Wednesday, February 1, 2012

Yugoslavia continued to maintain the strongest East European championship. Measures cannot be precise, yet, the Yugoslavian domestic football was at least a notch stronger than most countries on the continent. Partizan (Belgrade) won the title – another difficult to measure aspect. On one hand, Partizan is traditionally one of the strongest clubs in the country, the arch-rival of Crvena zvezda. On the other hand, the best years of the club were obviously in the distant past – Partizan won their last title in 1964. After 1970 even the rivalry kind of changed – the Belgrade axis was replaced by Serbia vs Croatia axis: Crvena zvezda vs Hajduk (Split). The reasons were unclear, but Partizan somewhat lost ground – they hardly had a squad as strong as those of Crvena zvezda and Hajduk for years and 1975-76 season was no exception. Hard to put a finger on anything, but it was obvious that Partizan was unable to recruit the best players. One reason was the feroucious rivalry with Crvena zvezda: to this very day the number of players who played for both clubs is tiny. But it was similar in Croatia as well – Hajduk players rarely moved to Dinamo (Zagreb) and viceversa. Strong hatred for the opposition cancels exchange. The result was a change of status quo – Partizan and Dynamo played second fiddle for years. To a point, the success of the ‘gravediggers’ (depending on sympathy or lack of it, the nickname of Partizan means adoration or contempt) was heroic and truly joyous for the long-suffering fanship. A title at last. It was not a confident win by any means – Partizan clinched first place one point better than second-placed Hajduk. May be outside factors made the victory possible – Hajduk and Crvena zvezda had too many players in the national team and preoccupation with the European Championship weakened them on the home front. Crvena zvezda was also going through change of generations – old players were steadily going abroad after 1974 and new team was not ready yet (they finished 4th). May be Partizan won by an accident, but the ‘gravediggers’ used the opportunity, fought for the title and grabbed it. Their 7th title – by numbers alone, the Army club was still the main rival of Crvena zvezda. Champions at last: standing from left: Kozic, Tomic, Arsenovic, Djordjevic, Djurovic, Ivancevic.
First row: Bjekovic, Zavisic, Todorovic, Vukotic, Kunovac.
Not a bad team, but mostly second-tier players. At the time, only Nenad Bjekovic was included in the national team and not as a regular starter – between 1968 and 1976 he played only 22 matches for Yugoslavia, scoring 6 goals. Bjekovic was mostly a domestic star and he was the top goalscorer of the season with 24 goals. His goals undoubtly helped Partizan – the champions ended with most wins and most goals scored – but still he was not considered good enough to play for Yugoslavia in the European campaign. Well, there was plenty of talent in Yugoslavia… which may be makes Partizan’s victory more important: they overcome strong opposition, somewhat against the odds. Even so, not a really great team… may be really helped by Crvena zvezda’s predicament.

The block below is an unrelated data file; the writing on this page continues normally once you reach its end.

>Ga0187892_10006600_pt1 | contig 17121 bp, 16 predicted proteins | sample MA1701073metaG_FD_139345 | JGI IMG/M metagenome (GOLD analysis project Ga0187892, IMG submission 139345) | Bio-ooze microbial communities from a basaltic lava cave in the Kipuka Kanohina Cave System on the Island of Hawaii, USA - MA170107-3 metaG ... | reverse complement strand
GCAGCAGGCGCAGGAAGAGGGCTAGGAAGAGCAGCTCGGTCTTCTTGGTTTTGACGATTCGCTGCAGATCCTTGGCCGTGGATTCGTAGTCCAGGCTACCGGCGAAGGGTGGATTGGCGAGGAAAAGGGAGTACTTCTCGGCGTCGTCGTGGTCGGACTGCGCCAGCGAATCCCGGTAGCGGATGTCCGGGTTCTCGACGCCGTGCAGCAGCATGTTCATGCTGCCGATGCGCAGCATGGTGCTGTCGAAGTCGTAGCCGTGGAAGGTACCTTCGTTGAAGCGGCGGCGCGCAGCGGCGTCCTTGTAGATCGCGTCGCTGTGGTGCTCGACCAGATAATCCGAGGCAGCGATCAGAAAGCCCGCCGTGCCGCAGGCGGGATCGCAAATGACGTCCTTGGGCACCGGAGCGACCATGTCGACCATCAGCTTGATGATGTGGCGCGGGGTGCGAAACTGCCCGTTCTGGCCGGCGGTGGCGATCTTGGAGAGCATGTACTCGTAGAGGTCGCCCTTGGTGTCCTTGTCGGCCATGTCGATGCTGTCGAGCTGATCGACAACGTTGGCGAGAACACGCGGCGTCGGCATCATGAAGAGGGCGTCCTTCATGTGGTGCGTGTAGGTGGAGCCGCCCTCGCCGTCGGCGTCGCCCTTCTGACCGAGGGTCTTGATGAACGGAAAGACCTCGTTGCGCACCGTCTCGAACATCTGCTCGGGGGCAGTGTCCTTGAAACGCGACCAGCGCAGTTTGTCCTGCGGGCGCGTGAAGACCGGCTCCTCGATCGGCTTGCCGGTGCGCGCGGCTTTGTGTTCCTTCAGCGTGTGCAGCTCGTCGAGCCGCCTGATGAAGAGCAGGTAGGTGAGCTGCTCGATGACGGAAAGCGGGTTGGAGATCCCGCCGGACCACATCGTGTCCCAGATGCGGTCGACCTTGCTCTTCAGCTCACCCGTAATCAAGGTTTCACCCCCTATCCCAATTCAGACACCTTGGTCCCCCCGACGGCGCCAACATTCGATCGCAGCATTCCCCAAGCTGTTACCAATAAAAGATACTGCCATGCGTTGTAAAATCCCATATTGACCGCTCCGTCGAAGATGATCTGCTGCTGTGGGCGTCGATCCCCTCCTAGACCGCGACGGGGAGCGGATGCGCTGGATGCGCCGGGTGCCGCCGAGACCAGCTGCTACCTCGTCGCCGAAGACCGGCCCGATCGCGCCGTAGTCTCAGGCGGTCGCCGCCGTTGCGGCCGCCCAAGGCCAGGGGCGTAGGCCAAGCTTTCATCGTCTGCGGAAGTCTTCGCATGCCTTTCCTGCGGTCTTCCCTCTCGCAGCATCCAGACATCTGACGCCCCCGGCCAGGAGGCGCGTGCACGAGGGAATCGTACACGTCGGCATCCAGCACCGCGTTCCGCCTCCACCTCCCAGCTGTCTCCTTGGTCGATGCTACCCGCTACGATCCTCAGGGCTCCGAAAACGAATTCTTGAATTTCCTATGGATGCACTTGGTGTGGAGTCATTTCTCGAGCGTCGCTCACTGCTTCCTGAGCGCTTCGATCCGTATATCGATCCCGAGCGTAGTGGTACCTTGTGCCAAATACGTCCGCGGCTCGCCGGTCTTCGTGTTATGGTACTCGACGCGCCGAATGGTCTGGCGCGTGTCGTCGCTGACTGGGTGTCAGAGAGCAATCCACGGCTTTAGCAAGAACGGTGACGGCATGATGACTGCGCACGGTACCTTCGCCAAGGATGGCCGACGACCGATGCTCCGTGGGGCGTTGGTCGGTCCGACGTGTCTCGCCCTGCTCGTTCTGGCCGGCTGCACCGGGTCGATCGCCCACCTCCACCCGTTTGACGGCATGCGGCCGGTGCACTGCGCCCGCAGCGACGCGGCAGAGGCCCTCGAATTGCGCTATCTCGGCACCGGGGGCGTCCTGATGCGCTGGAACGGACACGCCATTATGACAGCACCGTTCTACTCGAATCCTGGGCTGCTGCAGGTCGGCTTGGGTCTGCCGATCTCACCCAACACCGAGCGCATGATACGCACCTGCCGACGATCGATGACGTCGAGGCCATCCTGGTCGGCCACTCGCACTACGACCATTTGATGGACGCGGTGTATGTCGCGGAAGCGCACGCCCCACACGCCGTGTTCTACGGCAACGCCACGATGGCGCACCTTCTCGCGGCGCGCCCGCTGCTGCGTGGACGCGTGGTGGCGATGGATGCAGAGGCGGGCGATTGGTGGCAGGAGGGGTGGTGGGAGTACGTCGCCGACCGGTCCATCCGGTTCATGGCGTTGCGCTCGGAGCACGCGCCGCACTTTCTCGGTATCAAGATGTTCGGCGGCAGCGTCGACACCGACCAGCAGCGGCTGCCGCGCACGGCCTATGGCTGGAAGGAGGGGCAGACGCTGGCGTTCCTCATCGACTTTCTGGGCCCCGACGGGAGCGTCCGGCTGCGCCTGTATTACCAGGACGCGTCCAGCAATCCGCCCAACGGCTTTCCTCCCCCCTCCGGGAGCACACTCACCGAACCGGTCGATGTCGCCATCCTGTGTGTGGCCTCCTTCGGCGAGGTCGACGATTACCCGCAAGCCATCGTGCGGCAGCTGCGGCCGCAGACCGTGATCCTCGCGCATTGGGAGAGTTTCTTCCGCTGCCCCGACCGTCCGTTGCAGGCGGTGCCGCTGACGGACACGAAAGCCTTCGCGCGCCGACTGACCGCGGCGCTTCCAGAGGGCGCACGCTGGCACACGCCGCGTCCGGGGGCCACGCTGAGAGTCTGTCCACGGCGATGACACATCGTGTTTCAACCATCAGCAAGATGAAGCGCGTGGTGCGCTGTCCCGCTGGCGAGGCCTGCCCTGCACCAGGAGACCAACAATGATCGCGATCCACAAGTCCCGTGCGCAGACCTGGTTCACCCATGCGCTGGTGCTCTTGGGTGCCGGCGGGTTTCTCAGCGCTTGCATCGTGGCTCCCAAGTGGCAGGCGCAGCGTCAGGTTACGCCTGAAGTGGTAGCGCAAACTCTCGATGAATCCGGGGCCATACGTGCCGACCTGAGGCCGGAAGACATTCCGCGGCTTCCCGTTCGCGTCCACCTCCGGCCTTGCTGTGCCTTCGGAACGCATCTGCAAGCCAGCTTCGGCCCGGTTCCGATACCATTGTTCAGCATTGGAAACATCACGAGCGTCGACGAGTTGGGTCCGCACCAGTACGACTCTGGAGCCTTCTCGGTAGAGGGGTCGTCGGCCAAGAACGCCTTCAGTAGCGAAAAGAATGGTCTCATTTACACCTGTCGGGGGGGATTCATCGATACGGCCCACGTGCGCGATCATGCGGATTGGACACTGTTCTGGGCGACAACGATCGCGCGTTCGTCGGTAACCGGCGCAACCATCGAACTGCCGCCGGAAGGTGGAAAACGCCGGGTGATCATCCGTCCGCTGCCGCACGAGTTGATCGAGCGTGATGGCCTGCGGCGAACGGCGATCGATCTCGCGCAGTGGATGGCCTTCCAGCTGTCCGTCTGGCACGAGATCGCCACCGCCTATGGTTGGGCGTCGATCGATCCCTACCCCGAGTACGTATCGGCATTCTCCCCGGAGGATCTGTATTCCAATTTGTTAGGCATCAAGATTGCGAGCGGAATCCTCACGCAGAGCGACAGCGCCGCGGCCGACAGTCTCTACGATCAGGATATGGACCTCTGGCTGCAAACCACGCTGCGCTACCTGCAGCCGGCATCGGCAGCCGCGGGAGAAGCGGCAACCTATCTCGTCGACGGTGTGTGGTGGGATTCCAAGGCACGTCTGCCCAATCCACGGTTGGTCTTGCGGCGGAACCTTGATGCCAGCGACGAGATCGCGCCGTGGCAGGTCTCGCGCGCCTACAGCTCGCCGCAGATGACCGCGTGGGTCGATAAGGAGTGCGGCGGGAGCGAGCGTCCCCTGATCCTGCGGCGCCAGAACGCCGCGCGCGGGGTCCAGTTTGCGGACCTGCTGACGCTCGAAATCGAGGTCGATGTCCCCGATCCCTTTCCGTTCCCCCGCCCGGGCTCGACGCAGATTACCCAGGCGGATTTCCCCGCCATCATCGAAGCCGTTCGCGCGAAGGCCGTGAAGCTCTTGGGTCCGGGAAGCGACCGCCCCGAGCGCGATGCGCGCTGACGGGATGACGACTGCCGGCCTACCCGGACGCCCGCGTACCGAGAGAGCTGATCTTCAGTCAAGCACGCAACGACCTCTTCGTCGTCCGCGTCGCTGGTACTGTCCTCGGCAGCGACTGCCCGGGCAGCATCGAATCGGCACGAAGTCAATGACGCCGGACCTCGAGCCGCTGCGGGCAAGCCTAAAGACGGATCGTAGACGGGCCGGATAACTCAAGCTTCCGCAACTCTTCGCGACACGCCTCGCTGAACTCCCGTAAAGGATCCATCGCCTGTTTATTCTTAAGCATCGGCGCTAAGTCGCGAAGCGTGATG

As noted earlier, Crvena zvezda was going through generational change – from the great team of only two years back just a few remained: the Petrovic brothers, Krivokuca, and Acimovic. Bogicevic and former OFK Beograd defender Stepanovic were also around, but they, Acimovic, Krivokuca, and Ognjen Petrovic were due to move to foreign clubs. The replacement were talented, and unlike Partizan’s squad, were to become national team regulars, almost every one of them, but so far were too young and unsettled. Crvena zvezda was shaky and not a contender – they finished 4th, a place they rarely ended at, so it was a disaster year in a way. Top, from left: Ognjen Petrovic, Jelikic, Krivokuca, Keri, Muslin, Baralic.
Bottom: Vladimir Petrovic, Filipovic, Savic, Acimovic, Stamenkovic.
May be a disaster by the club’s standards, but unlike the champions two players were stars in the national team – Ognjen and Vladimir Petrovic. As for the rest – they were just in need of little time, for this is practically the team reaching the UEFA Cup final in 1979. Unlike Partizan, Crvena zvezda was able to recruit better talent. Ocasional slip, then… which is never an excuse for fanatical supporters.